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dren such Names, as have been famous and honourable for the Virtues and good Actions of thofe that bore them; for this may stir them up to Imitation, and make them astiam'd to dishonour or come short of them. There are some Names that have been render'd insamous, by the vile and wicked Actions of thofe that have been call'd by them, as Judas, Ananias, Elymas, and the like; which, if there be any Virtue or Influence at all in Names, may be apt rather to prompt Men to Evil, than make them Followers of that which is good; such as these ought to be carefully avoided. There are others that may, pethaps, prove a Spur to noble and virtuous Undertakings, from the Example of such as have adorn'd them ; and these are sittest to be made choice of. And therefore it hath been an antient and laudable Practice to give Children the Names of the Apostles, Saints, and Martyrs, and other renown'd Heroes, whofe Virtues should be rehearsed to them, that they may be quicken'd and encourag'd to do likewise; which is a Practice worthy to be obferv'd and kept to.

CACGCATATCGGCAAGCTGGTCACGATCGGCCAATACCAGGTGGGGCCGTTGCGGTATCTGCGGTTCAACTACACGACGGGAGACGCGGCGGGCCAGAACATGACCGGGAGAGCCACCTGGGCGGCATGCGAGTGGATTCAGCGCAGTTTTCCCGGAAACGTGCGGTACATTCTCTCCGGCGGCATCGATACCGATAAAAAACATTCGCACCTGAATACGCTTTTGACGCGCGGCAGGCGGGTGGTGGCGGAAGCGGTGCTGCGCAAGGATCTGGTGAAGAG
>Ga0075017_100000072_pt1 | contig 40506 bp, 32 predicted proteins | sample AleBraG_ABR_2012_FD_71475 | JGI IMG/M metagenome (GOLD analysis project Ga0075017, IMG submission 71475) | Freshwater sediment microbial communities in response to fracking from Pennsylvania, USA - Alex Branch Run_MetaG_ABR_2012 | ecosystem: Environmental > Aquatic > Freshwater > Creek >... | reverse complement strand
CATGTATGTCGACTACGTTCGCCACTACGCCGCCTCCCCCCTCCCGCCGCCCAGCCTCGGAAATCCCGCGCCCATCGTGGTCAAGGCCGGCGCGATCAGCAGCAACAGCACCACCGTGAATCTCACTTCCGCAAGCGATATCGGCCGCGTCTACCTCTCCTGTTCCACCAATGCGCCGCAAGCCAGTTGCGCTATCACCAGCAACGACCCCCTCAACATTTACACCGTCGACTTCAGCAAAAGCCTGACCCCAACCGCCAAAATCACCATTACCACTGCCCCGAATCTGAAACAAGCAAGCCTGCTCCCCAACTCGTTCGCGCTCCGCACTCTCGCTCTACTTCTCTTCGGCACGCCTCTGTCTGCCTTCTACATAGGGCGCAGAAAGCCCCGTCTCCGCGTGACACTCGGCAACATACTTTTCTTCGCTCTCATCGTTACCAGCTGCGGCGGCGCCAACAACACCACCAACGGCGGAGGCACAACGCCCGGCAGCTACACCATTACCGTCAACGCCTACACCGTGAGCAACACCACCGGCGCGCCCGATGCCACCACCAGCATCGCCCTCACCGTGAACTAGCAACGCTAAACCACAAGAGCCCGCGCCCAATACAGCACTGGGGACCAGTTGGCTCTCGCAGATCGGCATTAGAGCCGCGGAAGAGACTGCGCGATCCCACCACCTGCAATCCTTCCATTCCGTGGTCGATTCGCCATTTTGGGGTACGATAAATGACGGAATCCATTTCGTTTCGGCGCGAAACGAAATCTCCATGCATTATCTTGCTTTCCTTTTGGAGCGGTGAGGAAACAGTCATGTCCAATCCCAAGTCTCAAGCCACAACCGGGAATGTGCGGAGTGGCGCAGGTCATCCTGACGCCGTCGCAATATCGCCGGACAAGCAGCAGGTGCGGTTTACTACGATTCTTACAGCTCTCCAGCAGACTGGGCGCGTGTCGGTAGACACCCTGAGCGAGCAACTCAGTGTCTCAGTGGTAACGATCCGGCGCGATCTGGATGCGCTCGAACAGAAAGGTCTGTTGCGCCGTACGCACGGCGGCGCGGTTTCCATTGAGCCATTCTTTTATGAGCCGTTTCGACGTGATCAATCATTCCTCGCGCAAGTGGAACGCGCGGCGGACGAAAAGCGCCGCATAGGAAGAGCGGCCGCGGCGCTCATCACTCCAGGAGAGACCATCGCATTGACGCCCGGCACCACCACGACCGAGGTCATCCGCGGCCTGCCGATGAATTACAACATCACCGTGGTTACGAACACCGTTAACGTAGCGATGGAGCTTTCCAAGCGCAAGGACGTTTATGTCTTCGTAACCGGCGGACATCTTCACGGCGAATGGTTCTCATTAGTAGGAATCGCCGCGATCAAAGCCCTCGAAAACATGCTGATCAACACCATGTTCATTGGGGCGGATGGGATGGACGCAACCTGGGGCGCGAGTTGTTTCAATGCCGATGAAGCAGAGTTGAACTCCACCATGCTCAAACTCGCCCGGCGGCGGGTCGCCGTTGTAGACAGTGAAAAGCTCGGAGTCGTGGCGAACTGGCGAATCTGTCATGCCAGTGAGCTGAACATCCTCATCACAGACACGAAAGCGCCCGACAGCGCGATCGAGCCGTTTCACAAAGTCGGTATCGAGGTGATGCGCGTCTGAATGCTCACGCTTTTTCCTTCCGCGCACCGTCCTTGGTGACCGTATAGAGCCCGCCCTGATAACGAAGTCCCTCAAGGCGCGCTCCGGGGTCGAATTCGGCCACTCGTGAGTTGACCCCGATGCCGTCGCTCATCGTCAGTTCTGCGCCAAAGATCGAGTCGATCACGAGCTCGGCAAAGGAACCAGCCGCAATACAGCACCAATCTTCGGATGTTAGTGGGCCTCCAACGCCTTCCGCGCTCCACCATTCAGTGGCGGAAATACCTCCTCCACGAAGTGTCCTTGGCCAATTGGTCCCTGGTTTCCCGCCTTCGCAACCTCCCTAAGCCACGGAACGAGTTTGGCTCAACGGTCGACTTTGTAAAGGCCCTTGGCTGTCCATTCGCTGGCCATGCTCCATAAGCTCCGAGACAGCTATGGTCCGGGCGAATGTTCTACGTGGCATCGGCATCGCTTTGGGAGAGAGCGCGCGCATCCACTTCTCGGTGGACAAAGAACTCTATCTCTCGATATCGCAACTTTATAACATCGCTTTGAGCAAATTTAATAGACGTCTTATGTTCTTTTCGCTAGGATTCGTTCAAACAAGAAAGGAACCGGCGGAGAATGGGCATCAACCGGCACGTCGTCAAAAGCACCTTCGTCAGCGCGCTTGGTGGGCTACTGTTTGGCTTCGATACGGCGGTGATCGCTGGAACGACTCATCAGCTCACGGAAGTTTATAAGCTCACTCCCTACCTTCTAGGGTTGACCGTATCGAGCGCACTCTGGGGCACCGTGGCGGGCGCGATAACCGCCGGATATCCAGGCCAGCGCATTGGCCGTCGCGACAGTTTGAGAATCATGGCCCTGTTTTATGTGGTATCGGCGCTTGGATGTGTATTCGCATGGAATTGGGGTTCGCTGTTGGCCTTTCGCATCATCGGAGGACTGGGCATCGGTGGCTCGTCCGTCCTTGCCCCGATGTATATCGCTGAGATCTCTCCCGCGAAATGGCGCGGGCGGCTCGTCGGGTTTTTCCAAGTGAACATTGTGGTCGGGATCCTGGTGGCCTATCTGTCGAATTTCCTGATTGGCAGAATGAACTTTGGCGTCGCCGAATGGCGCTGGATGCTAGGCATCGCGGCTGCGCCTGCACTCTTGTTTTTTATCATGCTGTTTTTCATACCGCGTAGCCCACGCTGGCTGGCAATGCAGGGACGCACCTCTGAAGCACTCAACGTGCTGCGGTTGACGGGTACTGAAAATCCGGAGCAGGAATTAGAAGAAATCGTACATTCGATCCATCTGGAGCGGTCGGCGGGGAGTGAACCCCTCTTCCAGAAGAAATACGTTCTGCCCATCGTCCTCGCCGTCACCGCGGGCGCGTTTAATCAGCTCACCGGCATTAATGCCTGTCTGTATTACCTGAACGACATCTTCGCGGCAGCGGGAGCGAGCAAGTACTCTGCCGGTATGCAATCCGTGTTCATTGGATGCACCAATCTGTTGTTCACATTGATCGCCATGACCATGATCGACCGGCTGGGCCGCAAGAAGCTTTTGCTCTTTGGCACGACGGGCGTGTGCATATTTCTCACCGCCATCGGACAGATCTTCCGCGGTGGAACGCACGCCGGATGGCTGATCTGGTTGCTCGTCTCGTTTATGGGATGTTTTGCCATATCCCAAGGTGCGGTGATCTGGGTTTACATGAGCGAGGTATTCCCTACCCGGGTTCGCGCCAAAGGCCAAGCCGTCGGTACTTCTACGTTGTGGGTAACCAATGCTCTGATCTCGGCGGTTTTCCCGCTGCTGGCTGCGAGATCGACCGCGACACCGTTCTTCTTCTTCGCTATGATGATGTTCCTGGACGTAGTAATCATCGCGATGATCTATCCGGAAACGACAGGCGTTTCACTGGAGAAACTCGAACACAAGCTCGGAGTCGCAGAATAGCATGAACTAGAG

Thus having stiew'd the Original of the Christian Name, viz. the Time when, the Place where, together with the Reason why, and the Manner how it was sirst given; all which afford Matter of great Benesit and Instruction:

'Twill be requisite to add something touching the Importance of that Name, and the Obligation it lays upon all that wear it; which shall be done in the next.

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DISCOURSE III.

2 T i M. ii. ip. latter part.

Let every one that nameth the Name of Christ, depart from Iniquity.

IShew'd in my last, the Original of the Christian Name, together with the Time, Place and Occasion upon which it was given: I proceed now to consider the Importance of this Name, and the Obligation it lays upon all that bear it; which I shall do from these Words of the Apostle, Let every one, &c. Where I must enquire,

First, What is meant by naming the Name of Christ.

Secondly, What we are to understand by departing from Iniquity.

Thirdly, I must shew the Obligation that results from this Name so to do. For the

First, By naming the Name of Christ, no more nor no less is meant, than the calling one's self a Christian; for to name thenameofany one is a Hebrew Phrase, and signisies to have his Name call'd upon us, or to be denominated from him. In this fense, we sind it frequently us'd in the New Testament ; 2)o they not blaspheme that worthy Name by which ye are calCd? or which is call'd upon you; meaning the Name or Title of Christian': Jam. 2. 7. And what St. *Peter saith, If ye be reproached for the Name of'Christ; he after explains by, If ye suffer as Christians, 1 Pet. 4. 14, 16. By which it appears, that to name the Name of Christ, is to call ourselves, or to be call'd Christians. But,